The IA emphasis gives MArch students the opportunity to expand their knowledge of Interior Architecture and Design. The Interior Architecture program at Woodbury School of Architecture explores new design frontiers and expands professional possibilities. Interior architects craft spaces and design atmosphere for a breathtaking range of environments: beautiful private spaces defined by physical boundaries, public spaces bounded by landscapes and exterior vistas, spaces for community engagement and exhibition installations, and virtual spaces, real or imagined.
Our Master of Interior Architecture (MIA) program is growing, thanks to a $2.4 million grant from the Department of Education (DOE) to fund our proposal, Supporting Success in Interior Architecture (SSIA). The grant supports cutting edge design education for our Interior Architecture grad students. It allows the university to develop facilities, acquire equipment, provide academic and support services, and deliver state-of-the-art distance education to our San Diego campus.
Woodbury’s Master of Interior Architecture program engages its grad students in theoretical and practical learning experiences that prepare them for success in the profession and for continued studies at the doctoral level. The grant provides opportunities for teaching assistant positions, as well as funding for grad student research and publication.
Each semester, multiple teaching assistant positions are available for MArch, MSArch, and MLA students who choose the IA Emphasis. These paid positions provide additional support for students to pay for their degree.
With the PPOHA-MIA grant, the university provides funding and supports opportunities for grad student research and publication. Students are encouraged to meet with faculty to draft research and paper proposals for publication.
FIGURING SPACE 3: IMPACT AND IMPLICATION, 3 studio units.
This course presents an environment-behavior approach to interior architecture, and places the values, needs and preferences of users at the forefront of the design process, founded on the belief that good design is ultimately judged by how conducive it is to human existence. Students learn an integrated approach to managing environmental performance, human comfort and life safety. One section is offered in the fall term. You can watch last year’s final project here: MAPPING PEOPLE: An Ethnographic Case Study of IKEA Shoppers. The movie won 1st prize in the IDEC video competition.
EMERGING IDEAS 4: METHODOLOGICAL SLANT, 3 seminar units.
The fourth emerging Ideas seminar provides a three-unit seminar focusing on methodological approaches to research. It is in this seminar that students transform the overall research interests of the cohort into individual methods of creating knowledge. Methodologies explored include those used with various disciplinary emphases in architecture and design, ranging from professional to academic, normative to exploratory, all with a strong critical lens. This seminar provides grounding for the students’ research interests in their study away fieldwork studio the following summer. One section is offered in the spring term.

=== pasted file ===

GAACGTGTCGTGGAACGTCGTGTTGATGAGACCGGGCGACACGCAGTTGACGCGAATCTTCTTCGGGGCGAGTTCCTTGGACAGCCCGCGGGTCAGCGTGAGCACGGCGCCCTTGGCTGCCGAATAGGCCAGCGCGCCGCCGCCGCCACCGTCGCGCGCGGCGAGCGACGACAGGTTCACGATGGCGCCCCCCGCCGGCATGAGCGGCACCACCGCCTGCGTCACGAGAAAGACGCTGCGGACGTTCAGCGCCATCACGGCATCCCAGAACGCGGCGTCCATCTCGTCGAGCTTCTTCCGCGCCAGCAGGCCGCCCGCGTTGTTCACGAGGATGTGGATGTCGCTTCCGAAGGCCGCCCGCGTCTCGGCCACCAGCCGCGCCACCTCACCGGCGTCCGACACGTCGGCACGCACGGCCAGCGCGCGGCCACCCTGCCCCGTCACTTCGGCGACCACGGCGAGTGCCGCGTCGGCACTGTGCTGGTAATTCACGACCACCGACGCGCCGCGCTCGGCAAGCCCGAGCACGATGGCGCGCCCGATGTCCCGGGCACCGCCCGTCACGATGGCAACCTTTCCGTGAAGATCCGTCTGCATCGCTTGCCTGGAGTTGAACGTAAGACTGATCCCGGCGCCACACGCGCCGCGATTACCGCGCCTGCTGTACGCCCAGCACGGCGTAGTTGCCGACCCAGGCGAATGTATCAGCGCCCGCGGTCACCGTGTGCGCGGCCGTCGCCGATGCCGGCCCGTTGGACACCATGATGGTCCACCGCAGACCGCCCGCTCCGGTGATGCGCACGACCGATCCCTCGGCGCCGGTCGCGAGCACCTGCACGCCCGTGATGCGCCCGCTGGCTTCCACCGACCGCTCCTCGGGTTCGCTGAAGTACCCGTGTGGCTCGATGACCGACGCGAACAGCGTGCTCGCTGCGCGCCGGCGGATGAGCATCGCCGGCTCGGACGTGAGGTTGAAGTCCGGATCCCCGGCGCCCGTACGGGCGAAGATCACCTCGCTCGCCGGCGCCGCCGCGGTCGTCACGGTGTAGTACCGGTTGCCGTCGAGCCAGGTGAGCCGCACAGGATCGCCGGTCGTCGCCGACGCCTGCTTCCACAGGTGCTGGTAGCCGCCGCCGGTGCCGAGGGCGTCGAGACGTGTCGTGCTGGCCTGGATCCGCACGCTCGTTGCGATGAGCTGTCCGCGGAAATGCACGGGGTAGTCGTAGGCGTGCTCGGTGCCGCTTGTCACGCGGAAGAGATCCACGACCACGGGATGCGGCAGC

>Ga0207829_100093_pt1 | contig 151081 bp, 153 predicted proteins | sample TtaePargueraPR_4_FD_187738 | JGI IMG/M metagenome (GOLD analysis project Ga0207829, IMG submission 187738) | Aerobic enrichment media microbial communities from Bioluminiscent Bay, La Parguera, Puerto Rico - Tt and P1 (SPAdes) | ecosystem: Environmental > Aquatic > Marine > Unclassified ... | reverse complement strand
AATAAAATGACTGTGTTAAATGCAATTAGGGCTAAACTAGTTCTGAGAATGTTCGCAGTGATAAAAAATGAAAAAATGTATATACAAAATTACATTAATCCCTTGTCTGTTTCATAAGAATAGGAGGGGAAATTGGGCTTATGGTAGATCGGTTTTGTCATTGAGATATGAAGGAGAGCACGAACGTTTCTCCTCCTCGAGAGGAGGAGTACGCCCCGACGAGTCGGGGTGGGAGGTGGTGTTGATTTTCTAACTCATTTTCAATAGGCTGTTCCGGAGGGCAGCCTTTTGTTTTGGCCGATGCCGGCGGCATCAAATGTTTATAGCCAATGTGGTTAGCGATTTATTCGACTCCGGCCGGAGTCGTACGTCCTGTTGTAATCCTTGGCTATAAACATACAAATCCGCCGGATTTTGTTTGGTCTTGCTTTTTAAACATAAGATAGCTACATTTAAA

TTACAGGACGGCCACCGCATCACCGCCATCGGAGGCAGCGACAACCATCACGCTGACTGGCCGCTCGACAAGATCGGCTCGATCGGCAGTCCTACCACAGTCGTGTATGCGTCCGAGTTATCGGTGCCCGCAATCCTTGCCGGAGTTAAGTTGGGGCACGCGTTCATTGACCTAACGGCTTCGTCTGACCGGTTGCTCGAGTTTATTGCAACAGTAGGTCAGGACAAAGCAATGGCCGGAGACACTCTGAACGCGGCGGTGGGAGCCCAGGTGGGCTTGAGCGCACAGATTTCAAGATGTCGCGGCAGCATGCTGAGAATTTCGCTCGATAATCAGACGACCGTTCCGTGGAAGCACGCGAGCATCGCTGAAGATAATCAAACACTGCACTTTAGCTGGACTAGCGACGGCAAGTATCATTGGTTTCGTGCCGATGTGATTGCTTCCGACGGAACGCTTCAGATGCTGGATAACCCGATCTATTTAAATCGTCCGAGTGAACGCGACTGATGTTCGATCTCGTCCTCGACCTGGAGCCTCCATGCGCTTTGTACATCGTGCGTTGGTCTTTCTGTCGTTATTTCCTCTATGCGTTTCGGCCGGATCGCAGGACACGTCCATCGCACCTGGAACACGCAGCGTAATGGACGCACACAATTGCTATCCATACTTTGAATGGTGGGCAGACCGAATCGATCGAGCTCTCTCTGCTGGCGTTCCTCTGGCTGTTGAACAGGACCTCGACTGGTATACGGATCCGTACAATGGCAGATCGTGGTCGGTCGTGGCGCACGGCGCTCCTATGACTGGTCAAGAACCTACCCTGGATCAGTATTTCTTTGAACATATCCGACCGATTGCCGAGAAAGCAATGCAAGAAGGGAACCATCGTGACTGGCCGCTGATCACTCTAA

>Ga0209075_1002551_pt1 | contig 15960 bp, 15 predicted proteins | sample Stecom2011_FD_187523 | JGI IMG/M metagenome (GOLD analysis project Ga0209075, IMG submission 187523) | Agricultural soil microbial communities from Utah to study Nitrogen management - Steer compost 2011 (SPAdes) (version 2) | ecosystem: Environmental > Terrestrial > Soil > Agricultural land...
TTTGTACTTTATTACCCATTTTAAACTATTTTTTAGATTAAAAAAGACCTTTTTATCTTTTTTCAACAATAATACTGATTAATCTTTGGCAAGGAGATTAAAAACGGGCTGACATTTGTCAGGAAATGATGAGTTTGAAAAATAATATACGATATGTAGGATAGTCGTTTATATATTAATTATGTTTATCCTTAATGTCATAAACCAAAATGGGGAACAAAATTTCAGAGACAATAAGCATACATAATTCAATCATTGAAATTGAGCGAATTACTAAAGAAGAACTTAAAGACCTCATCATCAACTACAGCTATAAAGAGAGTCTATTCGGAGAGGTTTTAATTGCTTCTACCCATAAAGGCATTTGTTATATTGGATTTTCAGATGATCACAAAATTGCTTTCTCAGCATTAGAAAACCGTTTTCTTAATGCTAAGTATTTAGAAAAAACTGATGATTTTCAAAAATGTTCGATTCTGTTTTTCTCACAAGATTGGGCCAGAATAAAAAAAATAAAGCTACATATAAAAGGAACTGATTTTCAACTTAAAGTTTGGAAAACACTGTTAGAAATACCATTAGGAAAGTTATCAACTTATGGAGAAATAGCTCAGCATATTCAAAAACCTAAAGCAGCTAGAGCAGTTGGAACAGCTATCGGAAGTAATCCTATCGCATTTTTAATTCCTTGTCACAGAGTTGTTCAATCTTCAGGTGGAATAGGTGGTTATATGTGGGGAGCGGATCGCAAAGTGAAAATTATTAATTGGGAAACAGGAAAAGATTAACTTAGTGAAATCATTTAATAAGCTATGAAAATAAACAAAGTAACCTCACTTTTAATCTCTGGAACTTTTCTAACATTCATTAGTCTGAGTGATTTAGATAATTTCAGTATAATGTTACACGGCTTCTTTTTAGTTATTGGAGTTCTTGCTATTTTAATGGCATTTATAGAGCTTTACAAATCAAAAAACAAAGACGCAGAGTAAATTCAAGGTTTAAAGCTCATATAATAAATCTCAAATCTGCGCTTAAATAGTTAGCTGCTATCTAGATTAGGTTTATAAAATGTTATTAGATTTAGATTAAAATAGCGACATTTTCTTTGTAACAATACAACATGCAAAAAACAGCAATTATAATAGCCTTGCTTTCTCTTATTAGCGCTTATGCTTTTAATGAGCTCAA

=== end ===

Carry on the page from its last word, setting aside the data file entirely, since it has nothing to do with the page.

CRITICISM 3: REWRITING THE CANON, 3 seminar units.
This course will explore ideas about built form, human experience, and social constructions, as well as other issues that influence design principles, practical needs and integration of the practical and the theoretical. By the end of the semester students will not only analyze and read current design and architectural theories but they will also synthesize these assigned and self-discovered readings into a theoretical framework that works with their own design ideas. This course situates a diversity of critical and generative approaches to late twentieth century design while introducing current themes in contemporary design practice, and is structured around the exploration of contemporary theories as they have developed over the past 50 years. One section is offered in the fall term.
PRACTICE 3: COLLABORATION, 3 studio units.
The third course of the Practice courses asks students to merge the research developed in the Emerging Ideas seminars with real-world experience. Students research and select the work of a professional and engage in a mentoring relationship. This relationship provides the opportunity for students to take their thesis research and “test” it with a professional or scholar who has been working on similar research. One section is offered in the spring term.